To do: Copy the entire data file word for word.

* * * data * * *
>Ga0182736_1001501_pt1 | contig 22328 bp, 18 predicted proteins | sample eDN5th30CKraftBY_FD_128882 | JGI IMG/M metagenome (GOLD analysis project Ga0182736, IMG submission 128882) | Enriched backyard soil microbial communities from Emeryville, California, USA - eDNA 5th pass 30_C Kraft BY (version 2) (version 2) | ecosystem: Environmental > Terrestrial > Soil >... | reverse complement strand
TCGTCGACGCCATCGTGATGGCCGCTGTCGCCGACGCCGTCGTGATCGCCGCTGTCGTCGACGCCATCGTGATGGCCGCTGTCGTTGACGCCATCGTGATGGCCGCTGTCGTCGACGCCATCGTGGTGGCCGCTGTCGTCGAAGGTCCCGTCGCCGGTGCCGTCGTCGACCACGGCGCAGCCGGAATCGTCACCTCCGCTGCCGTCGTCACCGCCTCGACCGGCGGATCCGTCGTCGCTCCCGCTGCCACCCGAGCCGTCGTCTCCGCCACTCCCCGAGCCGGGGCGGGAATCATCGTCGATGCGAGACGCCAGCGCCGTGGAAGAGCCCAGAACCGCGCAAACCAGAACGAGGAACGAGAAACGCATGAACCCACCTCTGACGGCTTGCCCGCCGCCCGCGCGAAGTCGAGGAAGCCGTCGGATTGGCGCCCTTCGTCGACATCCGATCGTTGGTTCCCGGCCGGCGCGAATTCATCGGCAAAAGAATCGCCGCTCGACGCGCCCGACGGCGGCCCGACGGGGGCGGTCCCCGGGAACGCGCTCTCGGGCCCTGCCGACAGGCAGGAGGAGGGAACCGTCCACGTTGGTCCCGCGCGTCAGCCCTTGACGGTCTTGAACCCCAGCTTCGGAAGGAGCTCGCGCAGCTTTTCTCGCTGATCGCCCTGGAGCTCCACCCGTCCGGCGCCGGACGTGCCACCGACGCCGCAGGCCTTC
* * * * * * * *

>Ga0182736_1001501_pt1 | contig 22328 bp, 18 predicted proteins | sample eDN5th30CKraftBY_FD_128882 | JGI IMG/M metagenome (GOLD analysis project Ga0182736, IMG submission 128882) | Enriched backyard soil microbial communities from Emeryville, California, USA - eDNA 5th pass 30_C Kraft BY (version 2) (version 2) | ecosystem: Environmental > Terrestrial > Soil >... | reverse complement strand
TCGTCGACGCCATCGTGATGGCCGCTGTCGCCGACGCCGTCGTGATCGCCGCTGTCGTCGACGCCATCGTGATGGCCGCTGTCGTTGACGCCATCGTGATGGCCGCTGTCGTCGACGCCATCGTGGTGGCCGCTGTCGTCGAAGGTCCCGTCGCCGGTGCCGTCGTCGACCACGGCGCAGCCGGAATCGTCACCTCCGCTGCCGTCGTCACCGCCTCGACCGGCGGATCCGTCGTCGCTCCCGCTGCCACCCGAGCCGTCGTCTCCGCCACTCCCCGAGCCGGGGCGGGAATCATCGTCGATGCGAGACGCCAGCGCCGTGGAAGAGCCCAGAACCGCGCAAACCAGAACGAGGAACGAGAAACGCATGAACCCACCTCTGACGGCTTGCCCGCCGCCCGCGCGAAGTCGAGGAAGCCGTCGGATTGGCGCCCTTCGTCGACATCCGATCGTTGGTTCCCGGCCGGCGCGAATTCATCGGCAAAAGAATCGCCGCTCGACGCGCCCGACGGCGGCCCGACGGGGGCGGTCCCCGGGAACGCGCTCTCGGGCCCTGCCGACAGGCAGGAGGAGGGAACCGTCCACGTTGGTCCCGCGCGTCAGCCCTTGACGGTCTTGAACCCCAGCTTCGGAAGGAGCTCGCGCAGCTTTTCTCGCTGATCGCCCTGGAGCTCCACCCGTCCGGCGCCGGACGTGCCACCGACGCCGCAGGCCTTC